I was held up yesterday so my post is late. Straggling, as it were.
People in my medical school did not talk much about life, the universe, and everything. We were concentrating on the cerebral aspects of medicine, not necessarily the humanitarian elements, and not the life outside med school.
So if I did medical school again (and, yes, I absolutely would), I would take this advice back with me: have a human perspective on all things. During my training, we all tried so hard to be professional, but I think that, in the process, we started to ignore or even invalidate our own feelings. Our emotions and reactions may not always need to be open and visible, but it's okay to feel the burden of your patients' experience and not be closed off to it. I think too many people have the fear that allowing themselves to feel too much will cripple their medical ability. I don't think so.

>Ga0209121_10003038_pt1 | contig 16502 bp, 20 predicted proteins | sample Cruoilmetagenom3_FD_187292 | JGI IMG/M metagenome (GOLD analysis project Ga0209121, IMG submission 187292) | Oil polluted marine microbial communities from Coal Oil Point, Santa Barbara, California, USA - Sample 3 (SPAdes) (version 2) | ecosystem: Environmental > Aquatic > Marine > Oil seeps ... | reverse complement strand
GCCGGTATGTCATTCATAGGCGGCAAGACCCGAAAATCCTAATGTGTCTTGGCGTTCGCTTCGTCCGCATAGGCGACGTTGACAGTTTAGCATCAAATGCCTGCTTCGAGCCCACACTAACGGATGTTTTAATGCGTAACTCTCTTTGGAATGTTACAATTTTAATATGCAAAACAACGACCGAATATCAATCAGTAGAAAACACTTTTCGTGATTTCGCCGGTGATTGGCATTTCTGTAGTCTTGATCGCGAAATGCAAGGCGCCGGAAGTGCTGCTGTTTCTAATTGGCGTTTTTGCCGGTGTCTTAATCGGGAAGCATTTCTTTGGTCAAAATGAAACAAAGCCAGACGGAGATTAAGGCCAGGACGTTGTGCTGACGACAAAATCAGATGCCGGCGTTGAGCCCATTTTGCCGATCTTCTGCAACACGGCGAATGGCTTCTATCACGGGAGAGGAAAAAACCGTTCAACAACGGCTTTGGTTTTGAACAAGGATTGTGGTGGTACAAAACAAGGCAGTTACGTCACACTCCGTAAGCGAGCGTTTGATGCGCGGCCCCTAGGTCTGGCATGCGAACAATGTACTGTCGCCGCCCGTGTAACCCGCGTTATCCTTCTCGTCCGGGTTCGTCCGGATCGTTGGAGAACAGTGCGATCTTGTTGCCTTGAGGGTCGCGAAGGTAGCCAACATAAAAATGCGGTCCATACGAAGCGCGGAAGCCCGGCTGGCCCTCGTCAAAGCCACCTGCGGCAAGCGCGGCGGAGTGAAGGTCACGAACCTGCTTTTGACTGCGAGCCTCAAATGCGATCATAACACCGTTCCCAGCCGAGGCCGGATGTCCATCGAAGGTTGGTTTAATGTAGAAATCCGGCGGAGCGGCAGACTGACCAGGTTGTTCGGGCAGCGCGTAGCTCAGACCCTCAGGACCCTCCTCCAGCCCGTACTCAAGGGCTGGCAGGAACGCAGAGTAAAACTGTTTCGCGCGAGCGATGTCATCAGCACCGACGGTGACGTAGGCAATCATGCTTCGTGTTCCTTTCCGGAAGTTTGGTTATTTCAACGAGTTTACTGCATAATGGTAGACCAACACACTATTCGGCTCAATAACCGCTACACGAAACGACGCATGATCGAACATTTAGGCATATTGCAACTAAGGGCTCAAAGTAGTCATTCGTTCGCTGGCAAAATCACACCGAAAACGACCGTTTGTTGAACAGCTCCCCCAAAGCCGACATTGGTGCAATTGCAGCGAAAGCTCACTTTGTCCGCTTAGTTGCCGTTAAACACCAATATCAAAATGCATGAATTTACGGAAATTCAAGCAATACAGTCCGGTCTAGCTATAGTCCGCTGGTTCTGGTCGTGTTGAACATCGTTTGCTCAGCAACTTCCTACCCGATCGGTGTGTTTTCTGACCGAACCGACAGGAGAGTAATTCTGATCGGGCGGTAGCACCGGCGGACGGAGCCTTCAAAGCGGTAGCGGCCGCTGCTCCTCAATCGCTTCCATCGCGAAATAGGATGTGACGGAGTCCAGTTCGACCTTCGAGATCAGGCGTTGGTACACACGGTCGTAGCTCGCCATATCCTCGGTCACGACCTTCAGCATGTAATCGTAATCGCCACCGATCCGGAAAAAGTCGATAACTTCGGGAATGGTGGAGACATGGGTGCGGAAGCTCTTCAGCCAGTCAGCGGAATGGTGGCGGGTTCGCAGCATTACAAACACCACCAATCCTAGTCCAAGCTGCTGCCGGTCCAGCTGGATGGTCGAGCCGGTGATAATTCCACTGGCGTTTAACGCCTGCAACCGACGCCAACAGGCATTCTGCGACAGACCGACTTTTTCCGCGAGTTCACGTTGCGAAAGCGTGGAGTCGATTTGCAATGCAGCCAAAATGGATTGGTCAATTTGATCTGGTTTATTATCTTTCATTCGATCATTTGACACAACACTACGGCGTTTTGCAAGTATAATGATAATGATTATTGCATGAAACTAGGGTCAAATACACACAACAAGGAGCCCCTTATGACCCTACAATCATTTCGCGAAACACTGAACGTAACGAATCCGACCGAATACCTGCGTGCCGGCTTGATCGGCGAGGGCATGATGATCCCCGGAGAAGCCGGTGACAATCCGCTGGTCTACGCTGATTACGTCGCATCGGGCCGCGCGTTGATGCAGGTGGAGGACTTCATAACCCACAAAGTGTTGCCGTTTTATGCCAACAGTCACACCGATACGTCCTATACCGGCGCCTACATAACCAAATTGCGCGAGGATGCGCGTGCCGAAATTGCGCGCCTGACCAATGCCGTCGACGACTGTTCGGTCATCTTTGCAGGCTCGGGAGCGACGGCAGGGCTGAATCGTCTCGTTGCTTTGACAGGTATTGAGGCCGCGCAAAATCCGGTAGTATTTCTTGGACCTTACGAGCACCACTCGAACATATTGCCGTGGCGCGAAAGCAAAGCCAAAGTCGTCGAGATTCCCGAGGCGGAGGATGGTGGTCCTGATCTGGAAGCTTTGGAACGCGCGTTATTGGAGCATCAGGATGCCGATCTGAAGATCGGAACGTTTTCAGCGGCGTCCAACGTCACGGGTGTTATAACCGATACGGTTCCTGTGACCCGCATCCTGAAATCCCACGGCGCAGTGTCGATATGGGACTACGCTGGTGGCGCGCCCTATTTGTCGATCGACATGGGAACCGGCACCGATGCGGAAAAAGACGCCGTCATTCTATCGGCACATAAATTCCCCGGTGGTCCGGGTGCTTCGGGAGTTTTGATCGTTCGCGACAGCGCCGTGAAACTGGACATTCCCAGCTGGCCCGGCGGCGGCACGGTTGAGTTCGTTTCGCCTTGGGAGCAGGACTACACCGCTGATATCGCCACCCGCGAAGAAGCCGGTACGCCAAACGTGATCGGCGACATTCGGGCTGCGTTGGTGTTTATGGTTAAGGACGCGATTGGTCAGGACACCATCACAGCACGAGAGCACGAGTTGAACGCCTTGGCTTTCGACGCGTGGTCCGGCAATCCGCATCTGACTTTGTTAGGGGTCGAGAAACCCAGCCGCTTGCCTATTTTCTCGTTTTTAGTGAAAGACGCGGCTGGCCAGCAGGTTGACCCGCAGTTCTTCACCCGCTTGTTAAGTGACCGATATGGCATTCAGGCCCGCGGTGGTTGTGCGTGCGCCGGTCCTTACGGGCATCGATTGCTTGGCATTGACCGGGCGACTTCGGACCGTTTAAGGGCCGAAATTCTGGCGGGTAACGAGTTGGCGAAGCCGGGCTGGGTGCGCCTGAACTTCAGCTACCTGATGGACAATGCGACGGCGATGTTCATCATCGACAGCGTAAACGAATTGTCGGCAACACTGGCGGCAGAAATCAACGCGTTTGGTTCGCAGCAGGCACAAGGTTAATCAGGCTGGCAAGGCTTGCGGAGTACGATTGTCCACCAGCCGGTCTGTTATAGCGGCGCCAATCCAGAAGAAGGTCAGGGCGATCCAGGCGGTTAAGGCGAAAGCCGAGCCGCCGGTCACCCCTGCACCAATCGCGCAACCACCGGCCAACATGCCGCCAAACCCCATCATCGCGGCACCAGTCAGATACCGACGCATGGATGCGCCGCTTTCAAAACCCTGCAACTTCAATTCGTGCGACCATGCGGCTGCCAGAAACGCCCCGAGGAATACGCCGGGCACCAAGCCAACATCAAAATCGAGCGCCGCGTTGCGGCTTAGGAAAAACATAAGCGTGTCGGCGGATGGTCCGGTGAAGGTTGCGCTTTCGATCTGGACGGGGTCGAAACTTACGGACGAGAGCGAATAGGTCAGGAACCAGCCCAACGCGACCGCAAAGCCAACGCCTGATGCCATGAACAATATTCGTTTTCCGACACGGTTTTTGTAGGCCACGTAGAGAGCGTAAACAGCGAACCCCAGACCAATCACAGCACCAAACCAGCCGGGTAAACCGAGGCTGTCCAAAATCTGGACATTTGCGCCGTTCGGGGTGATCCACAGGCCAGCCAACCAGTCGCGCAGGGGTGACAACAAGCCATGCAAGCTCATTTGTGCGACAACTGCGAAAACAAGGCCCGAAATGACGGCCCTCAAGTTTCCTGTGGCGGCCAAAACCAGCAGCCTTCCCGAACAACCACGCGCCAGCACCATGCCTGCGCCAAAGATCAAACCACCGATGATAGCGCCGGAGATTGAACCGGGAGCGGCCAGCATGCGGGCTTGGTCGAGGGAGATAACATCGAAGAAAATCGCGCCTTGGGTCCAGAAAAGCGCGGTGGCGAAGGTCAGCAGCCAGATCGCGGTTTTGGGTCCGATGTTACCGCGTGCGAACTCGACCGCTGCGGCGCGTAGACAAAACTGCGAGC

In my years since medical school, I have seen many of the best and brightest doctors from various disciplines getting their hands and their hearts dirty (so to speak). They have an intimate knowledge of their patients, and I see how they are invested in their patient's care. These professionals have taken down the wall that is supposed to exist between the medical brain and the feeling person underneath. I have immense respect for them and the care that they provide. They manage to be involved, yet they don't make inappropriate recommendations or have nervous breakdowns. They just see the patients (and themselves) as the human beings that they are.
These are my role models, from my unique spot from behind the microscope. But if I were a medical student again, I think I would allow myself to feel a little more sadness, frustration, helplessness, and love.